Women’s access to healthcare should not be jeopardised by conscientious objection, writes Estelle Hart
On the face of it the second reading of Nuala O’Loan’s conscientious objection (medical activities) bill which passed last week in the House of Lords was yet another debate about religious freedom, again casting the state as an arbitrator between the secular and the religious. This was certainly the impression given by O’Loan, who in an article for the House magazine, wrote about ensuring that those with certain ‘moral beliefs’ do not suffer exclusion from roles across the medical profession. A noble intervention on paper perhaps, but the Northern Irish peer’s desire for individual freedoms does not include extending the existing legislation on abortion access to cover her fellow citizens.
In 2014 the supreme court rejected a case brought by two Catholic midwives who challenged whether NHS Greater Glasgow and Clyde (GGC) could require them to delegate, supervise and support staff who were involved in carrying out abortions. The court ruled that the right to conscientious objection did not extend to their work, something this bill challenges.
The British Pregnancy Advisory Service and others believe that the introduction of this bill would see people, mainly women, denied medical treatment and seriously impact the level of care they receive by extending the level of objection that staff can raise to the refusal to supervise other staff members involved in abortion services.
For many the use of the language of freedom and human rights to defend a bill that could take away good quality healthcare from women is simply perverse, but this is an all too common occurrence.
This illiberal march of religious liberty is narrative across western politics – from Belfast bakeries to evangelicals empowered by the monstrosity in the White House – who seek to deny the most basic services to anyone who would look out of place at a Trump rally. On the other side of the coin, secularism is being used to cloak racism across Europe, from the headscarf ban to banning halal meat in the name of animal welfare in the country of foie gras.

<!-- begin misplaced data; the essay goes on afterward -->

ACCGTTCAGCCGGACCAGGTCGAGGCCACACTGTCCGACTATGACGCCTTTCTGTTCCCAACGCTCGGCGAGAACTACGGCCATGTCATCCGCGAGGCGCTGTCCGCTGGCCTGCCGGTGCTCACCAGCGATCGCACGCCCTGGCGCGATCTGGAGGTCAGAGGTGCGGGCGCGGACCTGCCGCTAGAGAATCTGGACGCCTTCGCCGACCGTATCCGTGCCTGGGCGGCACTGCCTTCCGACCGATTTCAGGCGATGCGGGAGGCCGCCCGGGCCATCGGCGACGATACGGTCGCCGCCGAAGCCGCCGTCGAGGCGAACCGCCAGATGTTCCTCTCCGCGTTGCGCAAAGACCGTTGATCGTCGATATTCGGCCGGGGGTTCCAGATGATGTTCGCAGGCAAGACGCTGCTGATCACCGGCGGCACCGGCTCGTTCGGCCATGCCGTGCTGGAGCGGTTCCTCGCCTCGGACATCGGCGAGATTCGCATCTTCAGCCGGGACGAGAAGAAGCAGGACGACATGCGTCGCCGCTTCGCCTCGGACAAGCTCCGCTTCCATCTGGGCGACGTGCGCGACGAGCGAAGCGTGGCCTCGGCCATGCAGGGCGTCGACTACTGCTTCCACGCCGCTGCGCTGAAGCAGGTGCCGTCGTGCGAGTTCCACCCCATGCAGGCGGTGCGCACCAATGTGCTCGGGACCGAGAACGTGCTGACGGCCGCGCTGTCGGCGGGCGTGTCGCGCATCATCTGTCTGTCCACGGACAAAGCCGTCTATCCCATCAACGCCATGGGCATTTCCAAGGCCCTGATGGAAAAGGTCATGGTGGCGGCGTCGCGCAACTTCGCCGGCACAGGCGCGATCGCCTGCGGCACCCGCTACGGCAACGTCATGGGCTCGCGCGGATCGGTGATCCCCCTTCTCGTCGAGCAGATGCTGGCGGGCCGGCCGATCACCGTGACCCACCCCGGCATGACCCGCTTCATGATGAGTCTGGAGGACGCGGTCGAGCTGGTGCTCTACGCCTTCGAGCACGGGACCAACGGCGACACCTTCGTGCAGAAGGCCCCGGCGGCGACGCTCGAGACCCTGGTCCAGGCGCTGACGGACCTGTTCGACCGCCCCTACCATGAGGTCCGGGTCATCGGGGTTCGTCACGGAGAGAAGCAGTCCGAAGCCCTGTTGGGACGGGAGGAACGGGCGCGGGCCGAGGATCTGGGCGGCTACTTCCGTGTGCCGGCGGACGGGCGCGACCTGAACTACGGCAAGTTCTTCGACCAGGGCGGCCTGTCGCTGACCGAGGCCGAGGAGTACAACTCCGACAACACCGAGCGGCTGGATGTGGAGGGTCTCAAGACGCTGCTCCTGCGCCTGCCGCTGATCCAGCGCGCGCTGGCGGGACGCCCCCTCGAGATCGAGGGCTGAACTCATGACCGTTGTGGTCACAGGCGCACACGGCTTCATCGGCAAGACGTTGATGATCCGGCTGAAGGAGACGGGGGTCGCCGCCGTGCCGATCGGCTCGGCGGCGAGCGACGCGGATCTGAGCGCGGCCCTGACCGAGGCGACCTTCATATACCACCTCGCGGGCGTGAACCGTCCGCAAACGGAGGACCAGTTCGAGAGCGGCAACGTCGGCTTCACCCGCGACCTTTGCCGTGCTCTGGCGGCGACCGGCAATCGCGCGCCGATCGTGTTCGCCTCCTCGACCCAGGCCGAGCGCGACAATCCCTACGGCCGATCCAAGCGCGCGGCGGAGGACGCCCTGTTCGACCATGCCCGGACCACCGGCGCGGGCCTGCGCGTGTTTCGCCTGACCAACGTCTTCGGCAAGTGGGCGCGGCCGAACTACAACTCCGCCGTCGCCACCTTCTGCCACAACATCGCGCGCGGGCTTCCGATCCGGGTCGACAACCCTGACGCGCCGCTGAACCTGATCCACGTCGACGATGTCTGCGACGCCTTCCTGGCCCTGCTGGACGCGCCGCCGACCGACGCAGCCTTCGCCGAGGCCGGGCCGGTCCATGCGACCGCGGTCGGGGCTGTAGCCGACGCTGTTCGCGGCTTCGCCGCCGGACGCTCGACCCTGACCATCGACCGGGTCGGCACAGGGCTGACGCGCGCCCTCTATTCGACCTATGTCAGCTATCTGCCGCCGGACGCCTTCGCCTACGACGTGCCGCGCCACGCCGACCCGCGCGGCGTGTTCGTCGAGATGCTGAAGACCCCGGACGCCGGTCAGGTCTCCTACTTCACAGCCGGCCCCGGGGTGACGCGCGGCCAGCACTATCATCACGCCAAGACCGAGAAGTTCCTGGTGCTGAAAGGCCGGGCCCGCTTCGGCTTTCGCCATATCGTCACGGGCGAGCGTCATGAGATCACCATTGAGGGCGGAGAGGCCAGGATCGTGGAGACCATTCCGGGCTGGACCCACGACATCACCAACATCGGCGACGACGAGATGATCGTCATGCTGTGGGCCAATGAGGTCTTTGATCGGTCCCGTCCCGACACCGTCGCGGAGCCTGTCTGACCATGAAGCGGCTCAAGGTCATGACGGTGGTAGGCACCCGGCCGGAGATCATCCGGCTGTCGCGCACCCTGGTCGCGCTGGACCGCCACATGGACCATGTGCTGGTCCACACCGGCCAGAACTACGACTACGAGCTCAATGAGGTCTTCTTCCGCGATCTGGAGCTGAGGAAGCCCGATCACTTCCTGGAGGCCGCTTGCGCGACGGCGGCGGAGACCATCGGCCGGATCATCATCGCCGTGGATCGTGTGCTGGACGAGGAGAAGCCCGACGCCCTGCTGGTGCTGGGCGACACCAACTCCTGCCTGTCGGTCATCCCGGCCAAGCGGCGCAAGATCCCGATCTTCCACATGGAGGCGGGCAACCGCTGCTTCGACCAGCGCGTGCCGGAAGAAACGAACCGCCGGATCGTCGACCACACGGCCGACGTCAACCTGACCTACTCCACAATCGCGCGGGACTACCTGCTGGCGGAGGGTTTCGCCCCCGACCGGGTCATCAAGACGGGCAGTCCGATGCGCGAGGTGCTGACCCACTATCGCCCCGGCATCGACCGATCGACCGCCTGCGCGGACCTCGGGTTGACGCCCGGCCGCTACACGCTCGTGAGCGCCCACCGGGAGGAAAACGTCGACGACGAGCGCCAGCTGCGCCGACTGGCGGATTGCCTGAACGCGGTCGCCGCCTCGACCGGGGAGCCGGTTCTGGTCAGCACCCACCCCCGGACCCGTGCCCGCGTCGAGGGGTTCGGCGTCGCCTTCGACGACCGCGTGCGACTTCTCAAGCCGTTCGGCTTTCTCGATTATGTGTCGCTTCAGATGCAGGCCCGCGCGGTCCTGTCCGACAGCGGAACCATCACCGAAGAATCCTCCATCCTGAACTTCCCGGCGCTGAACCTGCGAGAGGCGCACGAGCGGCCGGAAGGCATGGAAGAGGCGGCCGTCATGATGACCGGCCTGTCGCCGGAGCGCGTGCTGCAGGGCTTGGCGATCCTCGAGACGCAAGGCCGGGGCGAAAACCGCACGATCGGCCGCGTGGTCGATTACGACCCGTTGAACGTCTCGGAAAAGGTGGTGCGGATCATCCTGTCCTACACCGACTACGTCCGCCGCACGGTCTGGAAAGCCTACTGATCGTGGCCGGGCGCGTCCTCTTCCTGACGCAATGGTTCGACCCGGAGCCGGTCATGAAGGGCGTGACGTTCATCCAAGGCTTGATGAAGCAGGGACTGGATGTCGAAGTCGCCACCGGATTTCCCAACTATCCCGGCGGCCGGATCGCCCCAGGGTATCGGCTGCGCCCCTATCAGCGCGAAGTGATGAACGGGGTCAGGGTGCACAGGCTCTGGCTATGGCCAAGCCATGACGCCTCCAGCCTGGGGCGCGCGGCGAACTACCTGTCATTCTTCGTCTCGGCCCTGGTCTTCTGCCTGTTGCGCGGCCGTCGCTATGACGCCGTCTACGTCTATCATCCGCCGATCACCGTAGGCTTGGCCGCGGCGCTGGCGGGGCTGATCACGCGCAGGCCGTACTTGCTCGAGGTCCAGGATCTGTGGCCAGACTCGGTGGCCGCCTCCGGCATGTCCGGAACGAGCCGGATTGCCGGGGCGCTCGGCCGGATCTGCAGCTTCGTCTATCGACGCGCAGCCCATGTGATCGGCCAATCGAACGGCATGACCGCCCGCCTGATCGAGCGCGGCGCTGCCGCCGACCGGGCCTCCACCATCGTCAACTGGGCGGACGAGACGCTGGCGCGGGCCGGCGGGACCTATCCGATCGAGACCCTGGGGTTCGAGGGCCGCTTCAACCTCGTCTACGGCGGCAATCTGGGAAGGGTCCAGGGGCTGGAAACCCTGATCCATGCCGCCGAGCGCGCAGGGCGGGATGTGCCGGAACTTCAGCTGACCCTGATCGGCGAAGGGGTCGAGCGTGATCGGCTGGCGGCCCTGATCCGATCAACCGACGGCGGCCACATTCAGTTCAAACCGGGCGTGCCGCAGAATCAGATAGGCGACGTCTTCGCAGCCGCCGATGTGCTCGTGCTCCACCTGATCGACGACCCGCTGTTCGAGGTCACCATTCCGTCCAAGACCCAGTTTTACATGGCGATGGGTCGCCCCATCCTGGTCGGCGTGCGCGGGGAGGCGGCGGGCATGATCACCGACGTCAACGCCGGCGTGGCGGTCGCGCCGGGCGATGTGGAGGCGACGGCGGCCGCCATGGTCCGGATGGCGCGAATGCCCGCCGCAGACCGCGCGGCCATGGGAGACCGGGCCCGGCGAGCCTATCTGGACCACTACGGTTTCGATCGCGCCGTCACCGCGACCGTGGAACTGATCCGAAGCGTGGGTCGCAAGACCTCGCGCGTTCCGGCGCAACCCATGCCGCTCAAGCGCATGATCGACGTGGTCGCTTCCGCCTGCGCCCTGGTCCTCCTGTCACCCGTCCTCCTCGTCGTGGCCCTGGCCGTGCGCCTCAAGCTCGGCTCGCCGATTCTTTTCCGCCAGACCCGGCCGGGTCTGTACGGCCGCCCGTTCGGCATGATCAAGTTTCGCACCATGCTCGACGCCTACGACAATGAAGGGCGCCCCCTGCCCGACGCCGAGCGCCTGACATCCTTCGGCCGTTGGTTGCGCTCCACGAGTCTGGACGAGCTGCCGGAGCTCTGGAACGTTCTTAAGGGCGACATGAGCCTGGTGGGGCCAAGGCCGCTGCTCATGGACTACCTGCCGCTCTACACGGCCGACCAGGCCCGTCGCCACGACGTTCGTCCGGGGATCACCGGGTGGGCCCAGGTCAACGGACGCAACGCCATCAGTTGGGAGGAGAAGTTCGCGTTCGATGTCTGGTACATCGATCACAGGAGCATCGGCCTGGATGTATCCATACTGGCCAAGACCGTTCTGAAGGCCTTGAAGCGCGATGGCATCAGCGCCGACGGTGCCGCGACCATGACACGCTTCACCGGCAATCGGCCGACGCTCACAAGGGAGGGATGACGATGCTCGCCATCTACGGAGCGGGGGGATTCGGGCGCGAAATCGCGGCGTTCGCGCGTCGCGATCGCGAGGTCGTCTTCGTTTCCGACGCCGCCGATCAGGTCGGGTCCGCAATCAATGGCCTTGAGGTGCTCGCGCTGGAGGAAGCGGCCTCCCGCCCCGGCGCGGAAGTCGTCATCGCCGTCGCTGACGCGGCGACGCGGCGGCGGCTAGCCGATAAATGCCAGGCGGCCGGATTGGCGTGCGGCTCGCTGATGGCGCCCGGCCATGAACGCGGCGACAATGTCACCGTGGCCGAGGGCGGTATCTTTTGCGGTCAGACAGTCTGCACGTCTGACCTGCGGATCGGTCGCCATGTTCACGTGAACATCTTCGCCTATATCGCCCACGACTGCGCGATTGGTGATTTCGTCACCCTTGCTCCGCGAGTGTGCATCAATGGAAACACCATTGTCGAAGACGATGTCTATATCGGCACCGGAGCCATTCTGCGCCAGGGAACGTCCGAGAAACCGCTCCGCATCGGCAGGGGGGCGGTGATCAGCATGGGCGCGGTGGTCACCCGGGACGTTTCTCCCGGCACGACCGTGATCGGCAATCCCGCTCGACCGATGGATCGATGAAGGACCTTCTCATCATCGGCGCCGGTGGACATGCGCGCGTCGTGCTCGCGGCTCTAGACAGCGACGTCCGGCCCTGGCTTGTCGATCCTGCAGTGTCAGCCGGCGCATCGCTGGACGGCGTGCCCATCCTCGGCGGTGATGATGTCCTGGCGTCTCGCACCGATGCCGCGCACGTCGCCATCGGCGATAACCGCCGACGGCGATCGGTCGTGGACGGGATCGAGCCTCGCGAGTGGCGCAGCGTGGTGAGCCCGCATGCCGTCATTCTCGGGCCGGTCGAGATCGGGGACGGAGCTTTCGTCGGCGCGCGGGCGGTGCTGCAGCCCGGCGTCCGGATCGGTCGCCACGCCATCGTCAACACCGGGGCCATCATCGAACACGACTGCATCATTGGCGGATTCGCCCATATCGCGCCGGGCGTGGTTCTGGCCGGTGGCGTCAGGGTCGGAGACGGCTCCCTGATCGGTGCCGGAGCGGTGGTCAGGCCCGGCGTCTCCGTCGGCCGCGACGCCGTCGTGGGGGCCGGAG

The language we have used for years to fight for rights is being twisted and used against us to entrench a legislative framework that still allows opt outs from performing certain medical treatments. Combined with an incredibly restrictive Abortion Act, it allows those in power to cast themselves as the oppressed.
The temptation to class this new attack on the right to choose solely as another battle in the culture war obscures a larger and far more unpalatable truth about human rights in the UK. We are still debating whether women are entitled to them.
That the most basic of rights, the right to control what happens to your own body, is still considered a matter of public debate when it comes to 50 per cent of the population should terrify us. Yet we have come to accept it as part and parcel of the back and forth of political debate. Normalising it through language by discussing so-called conscience votes. Focusing discussion of abortion on the procedure itself not the woman who has it, as if when a woman is denied an abortion the story is over. A denied abortion is a forced pregnancy.
Despite the new found prevalence of discussions of the patriarchy on the comment pages, we still seem to be hamstrung when it comes to acknowledging that patriarchy means that women are treated as second class citizens who do not enjoy full rights under the law.
Should this bill reach the Commons I have every faith that the vast majority of Labour members of parliament will vote against it, but if the leadership of the party want to make a truly radical move that vote should be whipped. The only conscientious objection here should be to a society that still puts women’s humanity up for debate.
Estelle Hart is a Labour party member and former NUS Women’s Officer. She tweets @EstelleHart
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